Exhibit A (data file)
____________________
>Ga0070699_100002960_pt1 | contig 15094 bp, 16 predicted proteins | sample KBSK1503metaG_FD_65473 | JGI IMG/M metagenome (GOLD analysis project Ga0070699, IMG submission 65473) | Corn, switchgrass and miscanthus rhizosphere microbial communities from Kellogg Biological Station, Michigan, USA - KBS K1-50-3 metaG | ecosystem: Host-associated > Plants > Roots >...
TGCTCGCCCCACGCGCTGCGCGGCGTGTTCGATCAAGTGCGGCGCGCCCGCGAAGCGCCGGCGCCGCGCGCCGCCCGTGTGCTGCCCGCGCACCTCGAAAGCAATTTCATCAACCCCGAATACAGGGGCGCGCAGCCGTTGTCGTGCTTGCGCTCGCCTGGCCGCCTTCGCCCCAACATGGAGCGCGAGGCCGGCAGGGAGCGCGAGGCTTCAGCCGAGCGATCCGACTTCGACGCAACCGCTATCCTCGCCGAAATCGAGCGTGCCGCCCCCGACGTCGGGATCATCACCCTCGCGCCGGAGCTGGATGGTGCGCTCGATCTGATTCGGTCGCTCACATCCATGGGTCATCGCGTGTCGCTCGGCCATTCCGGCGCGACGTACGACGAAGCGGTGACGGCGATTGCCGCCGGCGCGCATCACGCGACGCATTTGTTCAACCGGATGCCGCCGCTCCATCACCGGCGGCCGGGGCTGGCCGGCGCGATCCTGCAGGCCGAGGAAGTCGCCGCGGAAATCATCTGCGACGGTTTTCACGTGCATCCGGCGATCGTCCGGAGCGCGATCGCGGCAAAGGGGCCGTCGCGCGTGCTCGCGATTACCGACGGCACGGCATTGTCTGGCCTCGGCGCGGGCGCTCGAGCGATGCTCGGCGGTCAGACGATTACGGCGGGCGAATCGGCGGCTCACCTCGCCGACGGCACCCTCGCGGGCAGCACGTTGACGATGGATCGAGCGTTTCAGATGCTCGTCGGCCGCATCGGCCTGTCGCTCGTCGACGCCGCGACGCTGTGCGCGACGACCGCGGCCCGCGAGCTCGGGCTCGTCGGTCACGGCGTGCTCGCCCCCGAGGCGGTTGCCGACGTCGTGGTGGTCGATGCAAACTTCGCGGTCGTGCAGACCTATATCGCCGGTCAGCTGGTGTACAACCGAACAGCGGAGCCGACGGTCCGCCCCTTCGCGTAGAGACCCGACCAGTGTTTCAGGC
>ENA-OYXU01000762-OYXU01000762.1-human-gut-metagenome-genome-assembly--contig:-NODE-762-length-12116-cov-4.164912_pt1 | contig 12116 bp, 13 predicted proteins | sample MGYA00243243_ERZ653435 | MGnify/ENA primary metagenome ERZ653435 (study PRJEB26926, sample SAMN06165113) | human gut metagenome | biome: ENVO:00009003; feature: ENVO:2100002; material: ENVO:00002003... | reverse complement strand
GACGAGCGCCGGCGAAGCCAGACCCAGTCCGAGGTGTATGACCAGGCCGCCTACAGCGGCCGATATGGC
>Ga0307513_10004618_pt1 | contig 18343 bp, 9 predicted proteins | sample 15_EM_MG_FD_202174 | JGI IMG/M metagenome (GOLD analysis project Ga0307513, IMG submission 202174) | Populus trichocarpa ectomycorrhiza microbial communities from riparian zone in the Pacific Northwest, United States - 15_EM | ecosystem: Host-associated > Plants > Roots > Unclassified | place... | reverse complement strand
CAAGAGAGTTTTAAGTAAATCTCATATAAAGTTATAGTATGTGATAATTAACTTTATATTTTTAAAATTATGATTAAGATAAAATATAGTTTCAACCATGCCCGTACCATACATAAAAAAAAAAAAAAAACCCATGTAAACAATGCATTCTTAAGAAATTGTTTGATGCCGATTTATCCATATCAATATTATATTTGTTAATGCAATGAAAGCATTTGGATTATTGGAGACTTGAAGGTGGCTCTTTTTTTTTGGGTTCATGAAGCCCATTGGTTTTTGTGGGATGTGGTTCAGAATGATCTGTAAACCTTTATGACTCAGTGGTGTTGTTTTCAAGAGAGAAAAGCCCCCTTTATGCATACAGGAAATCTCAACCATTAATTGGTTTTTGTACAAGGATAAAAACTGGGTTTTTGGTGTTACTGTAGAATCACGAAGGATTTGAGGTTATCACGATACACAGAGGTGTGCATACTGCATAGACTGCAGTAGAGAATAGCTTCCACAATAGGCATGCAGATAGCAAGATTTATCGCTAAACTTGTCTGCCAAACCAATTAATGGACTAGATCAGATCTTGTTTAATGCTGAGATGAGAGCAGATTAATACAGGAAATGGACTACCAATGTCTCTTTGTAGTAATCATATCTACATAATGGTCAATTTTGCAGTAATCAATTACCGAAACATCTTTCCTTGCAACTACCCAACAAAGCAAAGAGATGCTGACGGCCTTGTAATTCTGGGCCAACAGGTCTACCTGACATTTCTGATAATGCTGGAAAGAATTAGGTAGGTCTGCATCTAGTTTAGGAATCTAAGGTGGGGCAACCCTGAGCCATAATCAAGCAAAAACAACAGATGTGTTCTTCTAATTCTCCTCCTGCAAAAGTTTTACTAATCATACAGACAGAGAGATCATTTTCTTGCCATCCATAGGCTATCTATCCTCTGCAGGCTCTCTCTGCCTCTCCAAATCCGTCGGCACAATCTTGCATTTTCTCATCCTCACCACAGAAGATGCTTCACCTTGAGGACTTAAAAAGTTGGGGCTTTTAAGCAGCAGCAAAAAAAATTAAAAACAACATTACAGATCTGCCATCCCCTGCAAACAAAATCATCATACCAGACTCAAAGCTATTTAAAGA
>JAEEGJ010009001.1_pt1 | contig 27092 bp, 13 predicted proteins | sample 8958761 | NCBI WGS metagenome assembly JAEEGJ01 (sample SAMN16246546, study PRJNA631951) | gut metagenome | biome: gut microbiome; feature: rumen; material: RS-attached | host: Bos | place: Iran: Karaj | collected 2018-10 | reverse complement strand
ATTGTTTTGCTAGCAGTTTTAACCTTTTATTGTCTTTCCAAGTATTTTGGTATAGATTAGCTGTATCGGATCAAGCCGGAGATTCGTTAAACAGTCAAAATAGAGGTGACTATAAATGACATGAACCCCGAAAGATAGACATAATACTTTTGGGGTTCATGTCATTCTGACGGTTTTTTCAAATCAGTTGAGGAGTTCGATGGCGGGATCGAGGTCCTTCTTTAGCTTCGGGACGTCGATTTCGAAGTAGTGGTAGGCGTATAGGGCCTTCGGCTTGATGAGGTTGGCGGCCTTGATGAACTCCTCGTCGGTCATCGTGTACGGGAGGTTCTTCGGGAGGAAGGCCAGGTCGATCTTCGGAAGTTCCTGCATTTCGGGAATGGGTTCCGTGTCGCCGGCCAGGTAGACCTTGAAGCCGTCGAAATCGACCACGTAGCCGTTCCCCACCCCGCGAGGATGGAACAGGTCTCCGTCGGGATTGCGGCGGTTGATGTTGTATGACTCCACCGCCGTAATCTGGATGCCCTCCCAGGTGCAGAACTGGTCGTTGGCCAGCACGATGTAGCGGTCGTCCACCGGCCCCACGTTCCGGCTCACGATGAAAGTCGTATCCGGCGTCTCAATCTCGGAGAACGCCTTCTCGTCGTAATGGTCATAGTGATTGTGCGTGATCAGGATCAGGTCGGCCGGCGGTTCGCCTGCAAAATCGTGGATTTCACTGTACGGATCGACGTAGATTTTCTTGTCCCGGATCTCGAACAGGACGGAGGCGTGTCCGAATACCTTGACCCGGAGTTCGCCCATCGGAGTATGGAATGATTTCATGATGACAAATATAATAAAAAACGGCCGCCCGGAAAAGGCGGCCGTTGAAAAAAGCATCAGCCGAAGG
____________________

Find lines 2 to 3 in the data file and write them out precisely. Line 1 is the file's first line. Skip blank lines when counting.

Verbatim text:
TGCTCGCCCCACGCGCTGCGCGGCGTGTTCGATCAAGTGCGGCGCGCCCGCGAAGCGCCGGCGCCGCGCGCCGCCCGTGTGCTGCCCGCGCACCTCGAAAGCAATTTCATCAACCCCGAATACAGGGGCGCGCAGCCGTTGTCGTGCTTGCGCTCGCCTGGCCGCCTTCGCCCCAACATGGAGCGCGAGGCCGGCAGGGAGCGCGAGGCTTCAGCCGAGCGATCCGACTTCGACGCAACCGCTATCCTCGCCGAAATCGAGCGTGCCGCCCCCGACGTCGGGATCATCACCCTCGCGCCGGAGCTGGATGGTGCGCTCGATCTGATTCGGTCGCTCACATCCATGGGTCATCGCGTGTCGCTCGGCCATTCCGGCGCGACGTACGACGAAGCGGTGACGGCGATTGCCGCCGGCGCGCATCACGCGACGCATTTGTTCAACCGGATGCCGCCGCTCCATCACCGGCGGCCGGGGCTGGCCGGCGCGATCCTGCAGGCCGAGGAAGTCGCCGCGGAAATCATCTGCGACGGTTTTCACGTGCATCCGGCGATCGTCCGGAGCGCGATCGCGGCAAAGGGGCCGTCGCGCGTGCTCGCGATTACCGACGGCACGGCATTGTCTGGCCTCGGCGCGGGCGCTCGAGCGATGCTCGGCGGTCAGACGATTACGGCGGGCGAATCGGCGGCTCACCTCGCCGACGGCACCCTCGCGGGCAGCACGTTGACGATGGATCGAGCGTTTCAGATGCTCGTCGGCCGCATCGGCCTGTCGCTCGTCGACGCCGCGACGCTGTGCGCGACGACCGCGGCCCGCGAGCTCGGGCTCGTCGGTCACGGCGTGCTCGCCCCCGAGGCGGTTGCCGACGTCGTGGTGGTCGATGCAAACTTCGCGGTCGTGCAGACCTATATCGCCGGTCAGCTGGTGTACAACCGAACAGCGGAGCCGACGGTCCGCCCCTTCGCGTAGAGACCCGACCAGTGTTTCAGGC
>ENA-OYXU01000762-OYXU01000762.1-human-gut-metagenome-genome-assembly--contig:-NODE-762-length-12116-cov-4.164912_pt1 | contig 12116 bp, 13 predicted proteins | sample MGYA00243243_ERZ653435 | MGnify/ENA primary metagenome ERZ653435 (study PRJEB26926, sample SAMN06165113) | human gut metagenome | biome: ENVO:00009003; feature: ENVO:2100002; material: ENVO:00002003... | reverse complement strand